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Friday, July 30, 2021

Nigeria: Anxiety of a divided nation

By Ayodele Fagbohun

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“The breaking up of Nigeria into a number of sovereign states would not only do permanent damage to the reputation of contemporary Nigerian leaders but would also usher in terrible and agonizing disasters which would bedevil us and many generations to come.”
Chief Obafemi Awolowo’s stern and daring warning to Nigerians as far back as August 1966, shortly after his release from 10 years’ imprisonment on the phantom charges of treasonable felony and conspiracy to overthrow Alhaji Tafawa Balewa federal government in the First Republic.
The historic June 12 event as a landmark political watershed in the annals of the country’s chequered political and electoral history should be observed in deep sober reflection to see Nigeria’s problem in its proper perspective.
Hence the need for painful and realistic reappraisal of Nigeria’s demography as per the linguistic and ethnic compositions in the country, with a view to remedying the past injustices, inequity and wrongness of obtuse, purblind and inept political leadership saddled as fait accompli on the country since independence.
Over 250 ethnic groups in the country, ten (10) of them are identified as principal or major. However, for this essay, three of them are pertinent for mention as follows: Hausa 5.6 million; Yoruba 12.8 million, Igbo 7.7 million and Fulani 3.1 million.
It is instructive to note that the Fulanis who are in the minority, do not at all occupy a continuous territory or contiguous territories to the exclusion of their hosts, the Hausa for the Fulanis live a pastoral life. They migrated and roamed around from their homeland in Futa Toro in the present Sene-Gambia in Sub West Africa.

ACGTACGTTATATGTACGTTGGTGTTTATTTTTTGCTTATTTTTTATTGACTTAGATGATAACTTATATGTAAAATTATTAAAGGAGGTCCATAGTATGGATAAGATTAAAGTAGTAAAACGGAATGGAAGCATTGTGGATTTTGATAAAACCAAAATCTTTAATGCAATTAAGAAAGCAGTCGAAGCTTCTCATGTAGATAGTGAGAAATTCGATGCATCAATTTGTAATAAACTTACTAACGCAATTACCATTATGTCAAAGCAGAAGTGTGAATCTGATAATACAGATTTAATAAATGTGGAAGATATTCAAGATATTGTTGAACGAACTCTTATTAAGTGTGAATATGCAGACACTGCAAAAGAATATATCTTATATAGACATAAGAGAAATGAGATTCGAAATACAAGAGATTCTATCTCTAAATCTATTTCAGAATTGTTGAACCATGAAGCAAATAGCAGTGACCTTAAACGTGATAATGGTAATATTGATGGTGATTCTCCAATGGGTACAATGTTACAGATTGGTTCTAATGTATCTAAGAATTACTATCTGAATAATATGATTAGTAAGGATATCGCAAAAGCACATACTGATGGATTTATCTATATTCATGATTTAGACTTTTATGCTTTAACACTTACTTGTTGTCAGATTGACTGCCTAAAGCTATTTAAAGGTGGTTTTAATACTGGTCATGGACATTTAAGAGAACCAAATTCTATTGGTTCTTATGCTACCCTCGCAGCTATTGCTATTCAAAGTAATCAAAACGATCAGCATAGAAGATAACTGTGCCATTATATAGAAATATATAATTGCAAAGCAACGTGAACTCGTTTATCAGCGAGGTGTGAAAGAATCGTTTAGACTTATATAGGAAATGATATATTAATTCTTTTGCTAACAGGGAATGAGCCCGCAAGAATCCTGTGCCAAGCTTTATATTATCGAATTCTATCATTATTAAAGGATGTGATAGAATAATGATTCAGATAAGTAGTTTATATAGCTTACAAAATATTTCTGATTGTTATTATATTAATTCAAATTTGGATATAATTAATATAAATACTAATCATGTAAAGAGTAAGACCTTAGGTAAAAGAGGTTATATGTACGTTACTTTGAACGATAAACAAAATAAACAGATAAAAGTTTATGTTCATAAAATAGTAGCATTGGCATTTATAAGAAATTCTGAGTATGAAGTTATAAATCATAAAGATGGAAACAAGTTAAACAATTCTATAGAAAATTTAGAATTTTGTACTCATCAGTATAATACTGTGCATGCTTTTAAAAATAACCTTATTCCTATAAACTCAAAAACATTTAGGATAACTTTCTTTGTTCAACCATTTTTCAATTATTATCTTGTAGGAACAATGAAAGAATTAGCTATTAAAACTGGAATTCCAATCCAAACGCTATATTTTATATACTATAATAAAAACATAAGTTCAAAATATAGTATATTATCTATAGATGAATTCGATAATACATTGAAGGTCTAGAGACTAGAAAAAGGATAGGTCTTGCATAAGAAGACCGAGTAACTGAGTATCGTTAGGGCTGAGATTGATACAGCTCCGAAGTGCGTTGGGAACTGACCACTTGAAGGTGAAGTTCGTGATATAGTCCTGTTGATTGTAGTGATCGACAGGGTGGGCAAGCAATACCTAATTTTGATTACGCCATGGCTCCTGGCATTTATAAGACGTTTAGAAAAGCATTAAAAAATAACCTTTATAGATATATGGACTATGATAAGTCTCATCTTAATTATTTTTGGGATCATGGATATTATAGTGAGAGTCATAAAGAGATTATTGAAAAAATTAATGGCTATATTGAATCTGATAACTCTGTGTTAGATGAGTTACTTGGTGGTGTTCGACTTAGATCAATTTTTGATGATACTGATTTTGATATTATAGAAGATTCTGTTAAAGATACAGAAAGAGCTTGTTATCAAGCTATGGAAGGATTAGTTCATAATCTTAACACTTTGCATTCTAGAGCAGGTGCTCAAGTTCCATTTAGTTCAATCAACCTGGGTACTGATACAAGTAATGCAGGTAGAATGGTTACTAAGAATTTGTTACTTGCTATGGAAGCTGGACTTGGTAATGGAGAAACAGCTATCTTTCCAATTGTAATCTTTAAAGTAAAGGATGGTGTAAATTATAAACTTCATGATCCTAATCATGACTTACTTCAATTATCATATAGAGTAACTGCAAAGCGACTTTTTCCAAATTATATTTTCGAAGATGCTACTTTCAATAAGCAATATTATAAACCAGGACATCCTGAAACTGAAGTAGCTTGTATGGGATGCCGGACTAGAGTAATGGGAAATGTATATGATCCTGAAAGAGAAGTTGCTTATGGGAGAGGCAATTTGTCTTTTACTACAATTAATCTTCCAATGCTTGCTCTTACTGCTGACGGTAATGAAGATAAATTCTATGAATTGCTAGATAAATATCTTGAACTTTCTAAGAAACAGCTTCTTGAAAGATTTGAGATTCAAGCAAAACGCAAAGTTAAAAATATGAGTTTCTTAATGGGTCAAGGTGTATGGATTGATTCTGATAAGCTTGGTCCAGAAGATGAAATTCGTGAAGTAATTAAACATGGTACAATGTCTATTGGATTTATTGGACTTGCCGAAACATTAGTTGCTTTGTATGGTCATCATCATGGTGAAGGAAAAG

The success of Jihad revolution of 1908, led by a Fulani Muslim cleric, Uthman dan Fodio, was a dramatic climax in the expansionist conquest to overrun the Northern Nigeria. The Hausa (Habe) ruling class was overthrown. Feudalism and Fulani hegemony was installed as the order of the day to fully exploit, oppress and repress the Hausa in the majority under the pretext of evangelizing the ‘heathen’ Habe ruling class.
Having overthrown the existing ruling class the Fulani imperialists vowed to dip Quar’an to the sea that the political conquest of Southern Nigeria was imminent and as sure as day follows the night. What an arrant nonsense, a mid night summer dream and gratuitous affront on the intelligence of the more advanced enlightened, educated and articulate Yoruba and Igbo ethnic extractions.
In 21st century, we must jettison the ante diluvian anachronistic and pernicious style of government now surreptitiously imposed on the country.
We must strive hard to douse the present panic stricken situation, anxiety, flux and dilemma hanging precariously on the nation. Giving vent to frustration, despair and negativity that may provoke free for all and fierce suicidal bid in armed struggle against the territorial integrity of Nigeria as a sovereign republic.
It is high time the country was liberated from petty bourgeois, naked native tyranny, callous autocracy of a primitive obdurate and notorious cabal steeped in Northern oligarchy.
We must pause and ruminate on the epic and yeoman struggle of the three famous frontline and redoubtable builders and heroes of our nascent democracy and nationhood at independence viz. Zik, Awo and Bello.
In retrospect, the great Niger River and its area re-christened Nigeria by the wife of Sir Lord Frederick Lugard, the adept British Colonial administrator, in a boisterous spirit for the unqualified success of his experiment in India. He was drafted to replicate the feat in the amalgamation of the Northern and Southern protectorates of Nigeria in 1914.
As alluded to in the above, the early political exploits and escapades of foremost nationalists earned them the well deserved laurels of founders of a united, indivisible and indissoluble nation. The British Colonial overlords there and then formally handed over the beautiful bride, Nigeria, to the great pathfinders Zik, Awo and Bello at independence.
Other men of brains and brawn made of sterner stuff emerged and were thrown into political arena by the exigencies of time to prove their mettle in the nationalist activities which culminated in independence era in the First Republic politics.